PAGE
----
global warming. Ocean fish are declining, soils are eroding, cities are swelling, fresh water is fading, and air polltution has reached choking levels in many
of the new "megacities," like Shanghai and Sao Paolo.
At the same time, look at population:
World population is growing by 75
million per year. It's projected to almost double, from 6.3
billion to about 10 billion, before it stabilizes.
Almost all of the rapid growth will occur
in developing countires.
The United States is the only developing
country with fast population growth -- about 3 million per year.
In 2000, 31 million Americans were foreign
Legal immigration rates in the United States are almost as high
as ever -- about 1 million per year (illegal immigration is roughly
The most recent U.S. Census Bureau estimate anticipates a 49 percent population increase
-- to 419 million -- by 2050.
These numbers are just numbers -- until you
do the math and try to assess their environmental implicatinos.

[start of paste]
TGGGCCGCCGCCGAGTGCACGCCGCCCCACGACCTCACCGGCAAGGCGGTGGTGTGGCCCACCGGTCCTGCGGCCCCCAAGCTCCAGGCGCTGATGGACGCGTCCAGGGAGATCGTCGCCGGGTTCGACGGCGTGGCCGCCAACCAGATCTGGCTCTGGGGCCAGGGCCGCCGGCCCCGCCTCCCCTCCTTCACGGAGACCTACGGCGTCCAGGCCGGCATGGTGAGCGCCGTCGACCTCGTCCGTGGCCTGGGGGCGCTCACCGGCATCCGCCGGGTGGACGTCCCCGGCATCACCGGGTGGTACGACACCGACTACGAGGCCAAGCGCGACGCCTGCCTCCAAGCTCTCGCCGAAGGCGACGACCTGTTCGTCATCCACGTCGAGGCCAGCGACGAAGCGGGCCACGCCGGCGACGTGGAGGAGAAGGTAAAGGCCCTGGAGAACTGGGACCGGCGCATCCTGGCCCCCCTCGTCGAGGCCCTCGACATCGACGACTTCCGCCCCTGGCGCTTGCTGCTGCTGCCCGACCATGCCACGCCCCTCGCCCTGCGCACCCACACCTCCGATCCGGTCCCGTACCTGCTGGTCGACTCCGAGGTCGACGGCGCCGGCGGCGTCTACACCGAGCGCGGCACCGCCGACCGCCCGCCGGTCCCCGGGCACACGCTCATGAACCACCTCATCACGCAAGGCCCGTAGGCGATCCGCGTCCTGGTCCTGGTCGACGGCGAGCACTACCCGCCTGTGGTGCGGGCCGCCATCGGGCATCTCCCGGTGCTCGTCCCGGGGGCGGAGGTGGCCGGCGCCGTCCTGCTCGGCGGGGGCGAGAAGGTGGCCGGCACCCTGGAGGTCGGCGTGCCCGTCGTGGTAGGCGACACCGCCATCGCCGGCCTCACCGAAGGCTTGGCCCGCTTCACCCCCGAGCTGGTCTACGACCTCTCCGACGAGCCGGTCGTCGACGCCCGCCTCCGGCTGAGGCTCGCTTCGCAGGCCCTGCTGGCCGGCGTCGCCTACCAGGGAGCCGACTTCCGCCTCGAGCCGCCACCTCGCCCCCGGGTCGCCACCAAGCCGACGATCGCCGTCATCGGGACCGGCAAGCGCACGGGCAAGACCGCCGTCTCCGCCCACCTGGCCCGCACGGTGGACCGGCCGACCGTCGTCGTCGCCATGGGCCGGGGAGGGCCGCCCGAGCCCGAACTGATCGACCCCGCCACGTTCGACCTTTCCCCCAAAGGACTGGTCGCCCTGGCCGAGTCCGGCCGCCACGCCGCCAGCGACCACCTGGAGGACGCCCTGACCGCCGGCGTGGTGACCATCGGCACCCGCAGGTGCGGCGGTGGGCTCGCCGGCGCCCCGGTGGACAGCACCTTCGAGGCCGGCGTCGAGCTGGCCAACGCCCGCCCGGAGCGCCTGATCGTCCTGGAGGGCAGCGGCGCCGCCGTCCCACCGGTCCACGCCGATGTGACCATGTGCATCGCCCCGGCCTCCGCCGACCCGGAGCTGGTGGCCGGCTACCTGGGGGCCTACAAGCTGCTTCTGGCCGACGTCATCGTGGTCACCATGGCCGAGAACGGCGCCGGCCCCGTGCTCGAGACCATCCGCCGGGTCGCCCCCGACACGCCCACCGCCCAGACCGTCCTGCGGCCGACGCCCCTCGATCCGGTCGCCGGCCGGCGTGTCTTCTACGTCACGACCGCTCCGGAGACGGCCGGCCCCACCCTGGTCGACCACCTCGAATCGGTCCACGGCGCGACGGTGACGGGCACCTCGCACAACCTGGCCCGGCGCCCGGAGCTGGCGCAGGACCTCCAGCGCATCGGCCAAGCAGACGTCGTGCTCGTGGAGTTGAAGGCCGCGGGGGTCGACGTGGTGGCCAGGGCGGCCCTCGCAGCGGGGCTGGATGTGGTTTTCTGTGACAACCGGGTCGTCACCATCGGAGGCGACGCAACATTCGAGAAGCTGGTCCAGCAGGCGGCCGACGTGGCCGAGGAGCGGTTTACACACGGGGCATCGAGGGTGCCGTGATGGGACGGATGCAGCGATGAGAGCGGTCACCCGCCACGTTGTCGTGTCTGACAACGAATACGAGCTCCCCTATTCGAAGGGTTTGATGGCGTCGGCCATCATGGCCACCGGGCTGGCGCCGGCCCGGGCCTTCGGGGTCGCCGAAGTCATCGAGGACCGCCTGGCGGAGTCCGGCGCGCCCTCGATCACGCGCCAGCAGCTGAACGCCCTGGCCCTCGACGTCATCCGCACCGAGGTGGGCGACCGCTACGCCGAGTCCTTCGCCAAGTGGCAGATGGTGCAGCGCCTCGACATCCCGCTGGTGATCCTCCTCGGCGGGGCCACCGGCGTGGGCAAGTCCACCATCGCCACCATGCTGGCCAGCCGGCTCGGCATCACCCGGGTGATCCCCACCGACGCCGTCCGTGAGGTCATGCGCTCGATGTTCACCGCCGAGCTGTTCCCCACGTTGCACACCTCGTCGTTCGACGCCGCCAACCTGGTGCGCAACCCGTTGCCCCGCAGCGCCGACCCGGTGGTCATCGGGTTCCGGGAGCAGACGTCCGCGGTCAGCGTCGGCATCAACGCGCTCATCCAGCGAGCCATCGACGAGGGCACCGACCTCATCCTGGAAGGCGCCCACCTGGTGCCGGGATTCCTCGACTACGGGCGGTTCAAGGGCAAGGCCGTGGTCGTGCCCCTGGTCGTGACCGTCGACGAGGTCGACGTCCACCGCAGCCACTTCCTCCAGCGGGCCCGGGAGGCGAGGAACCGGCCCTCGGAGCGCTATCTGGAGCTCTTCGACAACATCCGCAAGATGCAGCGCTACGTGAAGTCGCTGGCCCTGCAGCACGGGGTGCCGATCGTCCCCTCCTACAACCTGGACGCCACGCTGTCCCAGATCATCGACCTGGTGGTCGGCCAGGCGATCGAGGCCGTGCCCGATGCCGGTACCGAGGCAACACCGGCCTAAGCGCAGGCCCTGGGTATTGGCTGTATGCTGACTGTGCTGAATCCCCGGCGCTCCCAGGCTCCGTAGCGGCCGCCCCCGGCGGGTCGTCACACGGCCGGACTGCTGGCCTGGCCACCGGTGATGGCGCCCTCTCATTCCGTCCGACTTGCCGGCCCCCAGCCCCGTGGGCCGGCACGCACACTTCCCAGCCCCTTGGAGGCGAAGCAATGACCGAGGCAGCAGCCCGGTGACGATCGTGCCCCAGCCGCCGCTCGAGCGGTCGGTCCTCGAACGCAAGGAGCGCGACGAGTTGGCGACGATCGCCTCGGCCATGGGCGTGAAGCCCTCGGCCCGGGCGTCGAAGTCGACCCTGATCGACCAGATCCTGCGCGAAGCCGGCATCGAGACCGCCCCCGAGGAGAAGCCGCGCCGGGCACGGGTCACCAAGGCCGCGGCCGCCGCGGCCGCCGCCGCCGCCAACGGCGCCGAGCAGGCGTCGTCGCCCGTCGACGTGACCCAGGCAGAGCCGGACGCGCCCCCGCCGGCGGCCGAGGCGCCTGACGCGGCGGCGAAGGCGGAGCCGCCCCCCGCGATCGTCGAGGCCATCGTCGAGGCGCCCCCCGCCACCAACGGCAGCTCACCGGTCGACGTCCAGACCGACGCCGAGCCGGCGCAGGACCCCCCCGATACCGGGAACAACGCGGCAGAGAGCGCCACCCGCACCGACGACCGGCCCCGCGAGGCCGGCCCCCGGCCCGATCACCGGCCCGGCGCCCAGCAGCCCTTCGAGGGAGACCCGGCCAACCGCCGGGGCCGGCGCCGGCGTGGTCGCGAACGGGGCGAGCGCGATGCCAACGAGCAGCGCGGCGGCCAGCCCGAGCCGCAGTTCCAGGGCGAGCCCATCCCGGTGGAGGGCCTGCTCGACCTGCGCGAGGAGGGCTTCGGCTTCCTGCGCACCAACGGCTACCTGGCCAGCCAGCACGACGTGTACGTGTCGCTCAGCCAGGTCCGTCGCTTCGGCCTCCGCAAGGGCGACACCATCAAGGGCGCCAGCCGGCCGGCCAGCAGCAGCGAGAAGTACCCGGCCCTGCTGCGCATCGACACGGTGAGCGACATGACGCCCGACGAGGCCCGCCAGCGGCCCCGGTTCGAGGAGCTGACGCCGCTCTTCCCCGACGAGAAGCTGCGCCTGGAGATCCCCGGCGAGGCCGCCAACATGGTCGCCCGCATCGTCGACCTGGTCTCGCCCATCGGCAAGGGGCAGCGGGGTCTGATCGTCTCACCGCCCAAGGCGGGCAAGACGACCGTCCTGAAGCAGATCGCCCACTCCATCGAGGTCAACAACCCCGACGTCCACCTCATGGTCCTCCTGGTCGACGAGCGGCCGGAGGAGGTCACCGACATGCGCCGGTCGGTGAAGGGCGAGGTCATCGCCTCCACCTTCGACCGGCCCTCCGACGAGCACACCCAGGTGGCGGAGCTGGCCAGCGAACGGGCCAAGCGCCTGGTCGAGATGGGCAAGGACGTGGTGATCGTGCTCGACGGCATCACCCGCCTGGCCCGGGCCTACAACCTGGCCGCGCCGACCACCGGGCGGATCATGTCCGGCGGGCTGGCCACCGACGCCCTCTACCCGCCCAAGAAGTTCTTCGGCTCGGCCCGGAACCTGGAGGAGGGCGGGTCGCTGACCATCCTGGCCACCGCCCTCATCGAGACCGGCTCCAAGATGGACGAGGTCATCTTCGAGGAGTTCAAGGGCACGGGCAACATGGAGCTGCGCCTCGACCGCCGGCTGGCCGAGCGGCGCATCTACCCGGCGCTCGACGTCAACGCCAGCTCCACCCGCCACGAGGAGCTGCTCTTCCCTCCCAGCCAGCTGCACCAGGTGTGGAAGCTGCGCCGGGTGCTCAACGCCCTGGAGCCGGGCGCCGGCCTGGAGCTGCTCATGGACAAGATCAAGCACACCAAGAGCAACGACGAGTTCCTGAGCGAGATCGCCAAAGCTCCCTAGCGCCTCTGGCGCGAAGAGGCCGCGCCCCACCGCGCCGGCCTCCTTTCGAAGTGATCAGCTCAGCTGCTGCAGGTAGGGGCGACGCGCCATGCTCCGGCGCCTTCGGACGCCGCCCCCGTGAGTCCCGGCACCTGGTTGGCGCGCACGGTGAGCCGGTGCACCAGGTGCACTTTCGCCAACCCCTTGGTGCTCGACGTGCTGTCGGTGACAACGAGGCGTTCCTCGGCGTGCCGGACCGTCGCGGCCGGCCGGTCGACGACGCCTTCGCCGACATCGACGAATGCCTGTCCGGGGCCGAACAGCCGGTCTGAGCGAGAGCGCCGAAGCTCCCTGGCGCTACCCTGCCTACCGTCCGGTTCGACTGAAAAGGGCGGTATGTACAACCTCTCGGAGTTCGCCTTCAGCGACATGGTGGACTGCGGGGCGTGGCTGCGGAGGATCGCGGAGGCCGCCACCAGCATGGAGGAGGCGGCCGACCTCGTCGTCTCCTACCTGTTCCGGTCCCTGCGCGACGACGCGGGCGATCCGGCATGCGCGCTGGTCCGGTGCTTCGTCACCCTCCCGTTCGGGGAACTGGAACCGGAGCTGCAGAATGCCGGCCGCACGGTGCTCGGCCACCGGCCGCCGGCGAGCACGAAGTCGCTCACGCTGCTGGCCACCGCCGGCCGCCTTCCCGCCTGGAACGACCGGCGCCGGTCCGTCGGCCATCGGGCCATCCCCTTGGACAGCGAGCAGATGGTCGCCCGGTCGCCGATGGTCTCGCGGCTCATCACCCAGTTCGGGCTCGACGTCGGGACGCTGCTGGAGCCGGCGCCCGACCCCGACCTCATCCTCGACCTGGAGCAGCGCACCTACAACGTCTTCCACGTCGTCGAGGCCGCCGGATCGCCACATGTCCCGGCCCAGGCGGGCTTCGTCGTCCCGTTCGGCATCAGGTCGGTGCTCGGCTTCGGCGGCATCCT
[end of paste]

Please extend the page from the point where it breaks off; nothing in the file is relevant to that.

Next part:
Each additional American needs one acre just for new highways and
other infrastructure, says David Pimentel, an environmental scientist
at Cornell University. Pimentel, who ran for the Sierra Club board,
says he has a "neutral position" on immigration. " I feel that there
are far more important and pressing environmental problems than
immigration, including pesticides, soil erosion, water pollution,
air pollution, energy conservation, and protecting forests."
The United States is already the third-most-populous
country in the world, and its population is rising faster than any
other developed nation. No matter what the source of U.S. population
growth, we wonder how it affects the environment. And if immigration
plays such a major role in the increase, should we think about that,
U.S. Global Change Research Program
Even before you put immigration into the mix,
the relationship between population and environment is murky. You'd
expect that more people would need more resources, but more Salvadorans
would not place quite as much strain on resources as Americans.
And after immigration gets into the picture,
well, it's a chance to be slammed, slurred and slandered as a racist,
a xenophobe, or a hypocrite.
We're going to go out on a limb, and assume
we can have a rational discussion, without name-calling or slander.
Does population growth cause environmental destruction?